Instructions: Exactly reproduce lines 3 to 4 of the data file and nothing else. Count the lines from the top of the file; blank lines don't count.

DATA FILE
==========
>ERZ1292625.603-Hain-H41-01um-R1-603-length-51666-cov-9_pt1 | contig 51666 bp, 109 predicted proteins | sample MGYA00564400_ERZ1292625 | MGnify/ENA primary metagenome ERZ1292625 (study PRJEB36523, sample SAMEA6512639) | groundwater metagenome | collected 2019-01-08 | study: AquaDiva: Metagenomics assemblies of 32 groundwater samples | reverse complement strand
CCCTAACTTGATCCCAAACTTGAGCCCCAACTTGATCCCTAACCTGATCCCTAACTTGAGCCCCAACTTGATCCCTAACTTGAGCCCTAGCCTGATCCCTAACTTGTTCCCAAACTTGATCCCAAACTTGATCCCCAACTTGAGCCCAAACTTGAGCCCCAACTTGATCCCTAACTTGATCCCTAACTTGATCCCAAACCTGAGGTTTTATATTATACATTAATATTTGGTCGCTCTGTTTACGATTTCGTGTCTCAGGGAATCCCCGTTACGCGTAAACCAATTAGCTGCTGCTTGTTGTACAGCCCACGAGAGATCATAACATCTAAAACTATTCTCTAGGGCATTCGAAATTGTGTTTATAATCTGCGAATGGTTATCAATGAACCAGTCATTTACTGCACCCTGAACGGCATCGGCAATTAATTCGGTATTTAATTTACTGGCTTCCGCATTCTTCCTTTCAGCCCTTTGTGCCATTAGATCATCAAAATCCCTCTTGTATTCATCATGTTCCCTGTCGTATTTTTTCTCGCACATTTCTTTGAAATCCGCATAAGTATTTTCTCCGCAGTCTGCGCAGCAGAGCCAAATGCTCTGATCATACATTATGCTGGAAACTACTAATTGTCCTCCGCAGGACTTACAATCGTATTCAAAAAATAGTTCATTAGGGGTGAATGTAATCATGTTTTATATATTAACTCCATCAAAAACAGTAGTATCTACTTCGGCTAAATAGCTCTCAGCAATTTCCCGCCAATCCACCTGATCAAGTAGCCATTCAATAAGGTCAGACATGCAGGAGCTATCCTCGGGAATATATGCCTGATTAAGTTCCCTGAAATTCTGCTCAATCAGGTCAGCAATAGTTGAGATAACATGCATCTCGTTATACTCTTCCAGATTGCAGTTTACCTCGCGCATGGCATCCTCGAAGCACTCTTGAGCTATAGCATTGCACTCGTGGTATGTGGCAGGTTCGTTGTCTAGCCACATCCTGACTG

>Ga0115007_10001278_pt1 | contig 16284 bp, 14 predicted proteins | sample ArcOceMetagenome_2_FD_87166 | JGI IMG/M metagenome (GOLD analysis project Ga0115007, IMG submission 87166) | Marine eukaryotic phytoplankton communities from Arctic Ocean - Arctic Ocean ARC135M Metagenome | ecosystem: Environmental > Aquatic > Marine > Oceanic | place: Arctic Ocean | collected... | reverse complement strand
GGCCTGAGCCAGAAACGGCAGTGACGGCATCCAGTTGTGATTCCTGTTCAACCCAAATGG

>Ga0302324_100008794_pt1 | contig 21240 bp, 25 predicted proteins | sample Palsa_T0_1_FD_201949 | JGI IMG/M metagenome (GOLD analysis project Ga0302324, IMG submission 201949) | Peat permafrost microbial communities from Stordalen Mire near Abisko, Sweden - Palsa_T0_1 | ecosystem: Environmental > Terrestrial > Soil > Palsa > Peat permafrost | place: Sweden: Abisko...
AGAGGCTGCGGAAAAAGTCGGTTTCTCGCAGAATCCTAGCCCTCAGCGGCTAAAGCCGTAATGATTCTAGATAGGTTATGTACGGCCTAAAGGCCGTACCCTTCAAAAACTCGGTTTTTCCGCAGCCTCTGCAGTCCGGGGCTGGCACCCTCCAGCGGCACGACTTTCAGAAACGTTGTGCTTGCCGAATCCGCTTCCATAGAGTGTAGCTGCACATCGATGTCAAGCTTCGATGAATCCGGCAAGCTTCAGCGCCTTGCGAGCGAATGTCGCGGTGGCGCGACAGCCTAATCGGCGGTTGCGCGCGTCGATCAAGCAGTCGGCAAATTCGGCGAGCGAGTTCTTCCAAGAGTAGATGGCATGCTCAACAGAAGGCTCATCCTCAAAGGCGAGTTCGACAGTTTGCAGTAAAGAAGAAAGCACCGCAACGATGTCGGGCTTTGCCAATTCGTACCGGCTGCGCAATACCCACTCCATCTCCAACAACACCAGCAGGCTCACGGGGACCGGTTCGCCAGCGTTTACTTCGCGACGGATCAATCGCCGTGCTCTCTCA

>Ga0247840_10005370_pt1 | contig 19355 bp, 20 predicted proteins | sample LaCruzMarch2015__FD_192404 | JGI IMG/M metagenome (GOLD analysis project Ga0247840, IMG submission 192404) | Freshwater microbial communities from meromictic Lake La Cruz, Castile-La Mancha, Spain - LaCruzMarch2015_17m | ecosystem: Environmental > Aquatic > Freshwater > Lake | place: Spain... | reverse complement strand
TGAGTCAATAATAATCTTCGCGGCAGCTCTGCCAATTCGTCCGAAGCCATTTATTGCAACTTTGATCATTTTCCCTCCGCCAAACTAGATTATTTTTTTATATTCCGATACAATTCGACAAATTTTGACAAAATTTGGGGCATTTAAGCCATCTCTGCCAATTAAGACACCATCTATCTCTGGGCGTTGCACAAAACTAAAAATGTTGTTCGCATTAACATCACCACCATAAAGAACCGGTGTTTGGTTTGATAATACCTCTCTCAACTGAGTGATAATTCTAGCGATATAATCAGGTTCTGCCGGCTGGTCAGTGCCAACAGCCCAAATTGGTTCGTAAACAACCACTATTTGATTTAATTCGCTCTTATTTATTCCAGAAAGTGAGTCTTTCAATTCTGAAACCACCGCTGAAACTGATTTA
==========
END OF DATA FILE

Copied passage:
>Ga0115007_10001278_pt1 | contig 16284 bp, 14 predicted proteins | sample ArcOceMetagenome_2_FD_87166 | JGI IMG/M metagenome (GOLD analysis project Ga0115007, IMG submission 87166) | Marine eukaryotic phytoplankton communities from Arctic Ocean - Arctic Ocean ARC135M Metagenome | ecosystem: Environmental > Aquatic > Marine > Oceanic | place: Arctic Ocean | collected... | reverse complement strand
GGCCTGAGCCAGAAACGGCAGTGACGGCATCCAGTTGTGATTCCTGTTCAACCCAAATGG